Close friends and multidisciplinary artists Anjalica Solomon and Chantal Dobles Gering have always wanted to create something together. So when they were accepted in this year’s Nanaimo and Vancouver fringe festivals, they seized the opportunity.
“We have such an easy time collaborating…because we’re friends and we love to play and imagine,” Solomon told the Georgia Straight by phone.
Thus, Three Birds Flying Collective was born. Solomon, Gering, and their fellow artist and collaborator Sarvin Esmaeili have worked for the past six months to create Wings Over Water: A Diasporic Bird Play, an original work that will be performed live at the Picnic Pavilion on Granville Island as part of the 2021 Fringe Festival.
“It’s truly a project of community,” Solomon remarked.
The creative team expanded with the additions of actor and puppeteer Tanaz Roudgar and projection designer Danielle Rozali, who are both friends in the core creators’ immediate networks. “People were excited about this idea and wanted to come together and put this on,” Solomon added.
The play uses the collective’s combined skill in movement, poetry, music, and puppetry to explore themes of diaspora, home, and belonging. Solomon explained that the piece’s development involved a lot of experimentation and improvisation. “We really gave ourselves the space and time to explore…a final script didn’t come together until a week or two before the Nanaimo Fringe,” they shared.
“We just had so much fun with it and we made it kind of spiritual,” Solomon said of the rehearsal process. “We would really work together and shed our fears and kind of like meditate together, just jump in a river and just let it wash us and then be like, ‘Okay, all the channels are open; let’s go get lost in the flow of creation.’ ”
Solomon continued by saying that the act of creating became sacred to the group. “I think exploring together opened so many more doors than writing alone might have because of…that magic of collaboration.”
Wings Over Water follows Baby Bird as it encounters seven birds on their journey home from the ocean. Among them are Grandmother Bird, Party Bird, and Patriarchy Bird.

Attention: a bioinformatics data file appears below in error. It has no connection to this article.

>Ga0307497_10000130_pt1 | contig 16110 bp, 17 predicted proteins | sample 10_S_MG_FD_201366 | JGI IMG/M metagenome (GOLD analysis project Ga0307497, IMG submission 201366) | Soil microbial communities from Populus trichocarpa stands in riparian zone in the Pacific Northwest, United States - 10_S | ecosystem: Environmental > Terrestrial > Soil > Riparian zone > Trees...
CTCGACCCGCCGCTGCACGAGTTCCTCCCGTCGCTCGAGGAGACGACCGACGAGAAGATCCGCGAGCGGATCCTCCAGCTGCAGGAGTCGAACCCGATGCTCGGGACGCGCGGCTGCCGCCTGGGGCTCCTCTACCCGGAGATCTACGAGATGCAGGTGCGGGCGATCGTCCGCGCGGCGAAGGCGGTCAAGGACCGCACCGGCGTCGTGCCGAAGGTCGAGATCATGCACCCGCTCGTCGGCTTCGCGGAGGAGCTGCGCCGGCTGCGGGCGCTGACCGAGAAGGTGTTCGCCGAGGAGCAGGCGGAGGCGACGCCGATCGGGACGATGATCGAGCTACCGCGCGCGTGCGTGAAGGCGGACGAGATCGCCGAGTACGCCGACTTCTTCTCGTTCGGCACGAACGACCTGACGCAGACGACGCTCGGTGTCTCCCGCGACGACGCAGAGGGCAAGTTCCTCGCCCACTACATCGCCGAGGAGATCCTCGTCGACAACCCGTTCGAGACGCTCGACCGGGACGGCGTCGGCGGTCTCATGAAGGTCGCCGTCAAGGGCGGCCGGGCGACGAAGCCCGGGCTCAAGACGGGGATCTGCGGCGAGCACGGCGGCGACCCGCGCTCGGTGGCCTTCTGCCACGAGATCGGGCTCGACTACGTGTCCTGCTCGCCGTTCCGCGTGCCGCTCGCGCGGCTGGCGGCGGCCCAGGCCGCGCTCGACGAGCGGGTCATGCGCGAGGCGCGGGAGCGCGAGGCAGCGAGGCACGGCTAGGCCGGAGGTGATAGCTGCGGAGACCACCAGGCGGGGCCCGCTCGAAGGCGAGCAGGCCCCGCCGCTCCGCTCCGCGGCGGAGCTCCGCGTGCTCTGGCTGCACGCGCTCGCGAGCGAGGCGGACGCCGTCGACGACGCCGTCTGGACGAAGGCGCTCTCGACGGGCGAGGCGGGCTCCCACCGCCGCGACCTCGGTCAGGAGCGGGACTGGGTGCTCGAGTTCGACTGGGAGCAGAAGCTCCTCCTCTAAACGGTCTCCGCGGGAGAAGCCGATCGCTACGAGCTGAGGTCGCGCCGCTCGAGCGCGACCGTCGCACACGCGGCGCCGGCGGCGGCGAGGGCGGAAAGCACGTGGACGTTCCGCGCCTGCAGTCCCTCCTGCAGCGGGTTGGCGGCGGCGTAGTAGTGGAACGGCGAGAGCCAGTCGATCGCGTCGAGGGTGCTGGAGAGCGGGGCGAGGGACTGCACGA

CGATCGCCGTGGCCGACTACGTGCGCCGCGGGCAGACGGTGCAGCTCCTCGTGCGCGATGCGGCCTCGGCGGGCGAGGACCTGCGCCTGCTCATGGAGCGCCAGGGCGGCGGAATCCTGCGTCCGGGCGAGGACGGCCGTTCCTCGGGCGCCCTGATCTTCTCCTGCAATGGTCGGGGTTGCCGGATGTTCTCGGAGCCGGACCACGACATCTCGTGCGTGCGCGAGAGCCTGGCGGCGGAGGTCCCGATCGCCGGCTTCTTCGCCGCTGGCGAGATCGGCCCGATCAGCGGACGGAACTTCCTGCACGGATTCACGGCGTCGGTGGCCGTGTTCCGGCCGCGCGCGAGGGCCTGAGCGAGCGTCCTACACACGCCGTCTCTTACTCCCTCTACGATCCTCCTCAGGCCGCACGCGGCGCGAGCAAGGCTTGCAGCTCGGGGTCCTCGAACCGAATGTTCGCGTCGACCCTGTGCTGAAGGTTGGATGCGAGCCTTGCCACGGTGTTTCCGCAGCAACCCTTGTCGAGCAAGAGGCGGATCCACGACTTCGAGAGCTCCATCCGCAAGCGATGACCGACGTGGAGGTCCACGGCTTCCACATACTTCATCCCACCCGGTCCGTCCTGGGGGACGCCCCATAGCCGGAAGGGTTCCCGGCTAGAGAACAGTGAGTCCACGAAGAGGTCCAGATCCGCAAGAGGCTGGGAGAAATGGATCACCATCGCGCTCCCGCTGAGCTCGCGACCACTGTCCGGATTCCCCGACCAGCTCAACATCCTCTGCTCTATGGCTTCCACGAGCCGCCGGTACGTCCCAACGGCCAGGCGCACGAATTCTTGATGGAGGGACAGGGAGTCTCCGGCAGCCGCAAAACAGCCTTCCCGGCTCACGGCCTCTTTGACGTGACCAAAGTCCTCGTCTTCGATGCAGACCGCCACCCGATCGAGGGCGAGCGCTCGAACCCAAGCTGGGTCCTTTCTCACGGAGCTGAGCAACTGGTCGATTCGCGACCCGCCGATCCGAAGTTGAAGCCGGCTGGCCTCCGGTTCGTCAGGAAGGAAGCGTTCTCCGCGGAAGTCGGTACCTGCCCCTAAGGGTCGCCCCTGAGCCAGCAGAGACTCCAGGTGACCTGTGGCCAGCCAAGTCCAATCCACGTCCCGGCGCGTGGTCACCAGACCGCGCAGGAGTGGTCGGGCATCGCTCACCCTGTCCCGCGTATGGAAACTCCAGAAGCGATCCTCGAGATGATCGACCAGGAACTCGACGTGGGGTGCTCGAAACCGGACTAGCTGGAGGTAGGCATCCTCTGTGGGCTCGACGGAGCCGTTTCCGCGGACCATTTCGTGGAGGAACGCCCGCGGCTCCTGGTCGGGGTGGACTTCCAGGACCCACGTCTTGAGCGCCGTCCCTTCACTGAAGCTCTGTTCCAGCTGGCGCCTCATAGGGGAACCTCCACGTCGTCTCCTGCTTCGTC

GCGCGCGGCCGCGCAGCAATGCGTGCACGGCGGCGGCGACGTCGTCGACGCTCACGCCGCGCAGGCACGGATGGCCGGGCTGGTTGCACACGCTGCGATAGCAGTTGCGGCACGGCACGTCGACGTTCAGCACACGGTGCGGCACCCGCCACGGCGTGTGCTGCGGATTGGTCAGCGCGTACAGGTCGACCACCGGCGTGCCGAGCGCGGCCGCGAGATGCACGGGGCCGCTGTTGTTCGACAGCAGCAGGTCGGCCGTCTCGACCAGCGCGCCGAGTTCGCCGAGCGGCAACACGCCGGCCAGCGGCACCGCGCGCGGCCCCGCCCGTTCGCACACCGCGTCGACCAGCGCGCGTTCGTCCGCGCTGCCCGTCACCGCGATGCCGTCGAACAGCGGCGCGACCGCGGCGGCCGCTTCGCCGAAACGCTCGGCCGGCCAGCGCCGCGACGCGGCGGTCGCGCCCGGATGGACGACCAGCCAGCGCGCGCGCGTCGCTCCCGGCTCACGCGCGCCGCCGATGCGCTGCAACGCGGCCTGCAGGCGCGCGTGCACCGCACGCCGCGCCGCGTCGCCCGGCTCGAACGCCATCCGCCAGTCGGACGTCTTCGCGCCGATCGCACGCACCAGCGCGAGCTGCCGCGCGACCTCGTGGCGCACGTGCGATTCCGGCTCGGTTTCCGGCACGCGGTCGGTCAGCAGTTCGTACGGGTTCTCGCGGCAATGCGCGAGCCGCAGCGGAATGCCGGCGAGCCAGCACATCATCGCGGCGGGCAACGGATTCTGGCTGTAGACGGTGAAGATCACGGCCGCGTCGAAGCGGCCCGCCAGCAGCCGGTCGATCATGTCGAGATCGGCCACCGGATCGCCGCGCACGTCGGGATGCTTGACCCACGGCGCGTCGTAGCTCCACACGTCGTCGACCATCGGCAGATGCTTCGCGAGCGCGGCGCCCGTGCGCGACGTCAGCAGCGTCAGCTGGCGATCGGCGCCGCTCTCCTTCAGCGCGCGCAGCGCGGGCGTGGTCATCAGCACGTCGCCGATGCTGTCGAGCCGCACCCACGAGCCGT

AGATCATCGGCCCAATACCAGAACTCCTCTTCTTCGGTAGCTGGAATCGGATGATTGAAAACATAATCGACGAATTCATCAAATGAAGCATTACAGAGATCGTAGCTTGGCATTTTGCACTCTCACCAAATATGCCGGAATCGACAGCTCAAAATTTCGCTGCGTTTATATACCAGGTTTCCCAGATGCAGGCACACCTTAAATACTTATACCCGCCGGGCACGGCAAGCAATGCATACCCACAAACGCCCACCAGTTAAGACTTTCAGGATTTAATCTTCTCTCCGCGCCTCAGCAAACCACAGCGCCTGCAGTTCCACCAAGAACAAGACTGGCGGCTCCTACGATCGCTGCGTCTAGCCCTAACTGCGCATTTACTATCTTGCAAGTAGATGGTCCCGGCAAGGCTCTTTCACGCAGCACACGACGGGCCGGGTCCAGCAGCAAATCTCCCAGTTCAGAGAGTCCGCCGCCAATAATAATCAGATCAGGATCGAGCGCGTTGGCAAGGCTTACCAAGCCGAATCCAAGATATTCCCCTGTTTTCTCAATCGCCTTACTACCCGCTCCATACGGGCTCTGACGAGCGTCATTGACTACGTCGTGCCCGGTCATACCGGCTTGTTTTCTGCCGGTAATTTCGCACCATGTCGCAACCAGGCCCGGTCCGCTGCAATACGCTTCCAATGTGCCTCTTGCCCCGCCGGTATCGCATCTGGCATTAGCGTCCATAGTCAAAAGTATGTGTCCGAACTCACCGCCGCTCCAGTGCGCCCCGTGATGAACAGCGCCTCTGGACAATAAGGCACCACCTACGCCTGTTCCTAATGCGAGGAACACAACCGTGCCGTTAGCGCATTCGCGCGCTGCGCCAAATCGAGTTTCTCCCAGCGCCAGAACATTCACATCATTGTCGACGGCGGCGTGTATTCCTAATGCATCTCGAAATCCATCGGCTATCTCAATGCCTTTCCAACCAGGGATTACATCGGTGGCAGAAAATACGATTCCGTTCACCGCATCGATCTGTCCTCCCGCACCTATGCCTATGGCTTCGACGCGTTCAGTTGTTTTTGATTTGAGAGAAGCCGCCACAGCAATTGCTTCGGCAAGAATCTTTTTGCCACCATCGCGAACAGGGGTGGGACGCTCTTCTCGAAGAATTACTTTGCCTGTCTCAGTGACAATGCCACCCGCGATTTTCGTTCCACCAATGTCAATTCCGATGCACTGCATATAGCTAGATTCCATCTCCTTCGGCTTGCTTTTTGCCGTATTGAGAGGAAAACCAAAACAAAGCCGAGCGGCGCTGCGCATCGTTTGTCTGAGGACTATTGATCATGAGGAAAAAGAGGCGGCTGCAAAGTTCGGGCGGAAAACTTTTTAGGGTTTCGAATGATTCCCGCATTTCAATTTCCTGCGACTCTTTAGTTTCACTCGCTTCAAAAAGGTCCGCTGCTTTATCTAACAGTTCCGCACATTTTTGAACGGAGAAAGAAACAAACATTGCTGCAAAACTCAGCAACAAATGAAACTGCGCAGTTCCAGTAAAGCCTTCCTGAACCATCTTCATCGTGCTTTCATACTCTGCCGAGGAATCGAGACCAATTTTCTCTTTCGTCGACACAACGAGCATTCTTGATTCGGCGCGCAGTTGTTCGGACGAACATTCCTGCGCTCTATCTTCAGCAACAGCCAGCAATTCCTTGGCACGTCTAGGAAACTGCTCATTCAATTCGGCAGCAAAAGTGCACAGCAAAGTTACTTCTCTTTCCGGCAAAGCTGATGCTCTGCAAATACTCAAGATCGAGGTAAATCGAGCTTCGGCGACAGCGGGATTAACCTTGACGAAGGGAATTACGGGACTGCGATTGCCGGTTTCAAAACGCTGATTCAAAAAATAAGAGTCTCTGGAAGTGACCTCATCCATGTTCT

"There are so many ways you can look at diaspora,” Solomon said. “We wanted to explore this question of what diaspora means to us.”
Questions like these guide the narrative, poetry and characters in the play. “Something that came up is our relationship to separation,” Solomon reflected. “That relationship between a baby bird and a grandmother bird…hearing about a home and not fully realizing what this separation means…and what it means to have chosen family.”
The Ocean is one of the seven characters that Solomon embodies throughout the play. “The ocean reminds me of how far away from home I am sometimes. Or how far away I am from a place that my ancestors lived…when I’m in the ocean, I feel expansive and connected to that and so I think that is truly what inspires me when I play that character.”
Solomon told the Straight that many rehearsals took place by the sea and that everyone in the collective feels very connected to it. “The ocean gave us a lot of poetry…it is the portal through which Baby Bird travels and is certainly a thread throughout the play.”
Solomon expressed excitement about bringing the piece to Vancouver audiences. “It’s been a real honour to work alongside Sarvin, Chantal, Tanaz, and Danielle… Our play is so imaginative and heartwarming and funny, and I think it will allow audiences to be in touch with their inner child.”
Solomon mentioned that the play might put some people out of their comfort zone, but it will leave viewers walking away feeling a lot. “What’ll make it worth it is other people connecting to what we’ve made…especially if audiences are interested in diaspora or have felt connected to that theme.”
Solomon noted that creating this show has deepened the collective’s sense of what home and belonging means.
“As queer artists, we have all had to find home and make home and be at home in ourselves… That’s kind of the direction the play goes toward in the end.”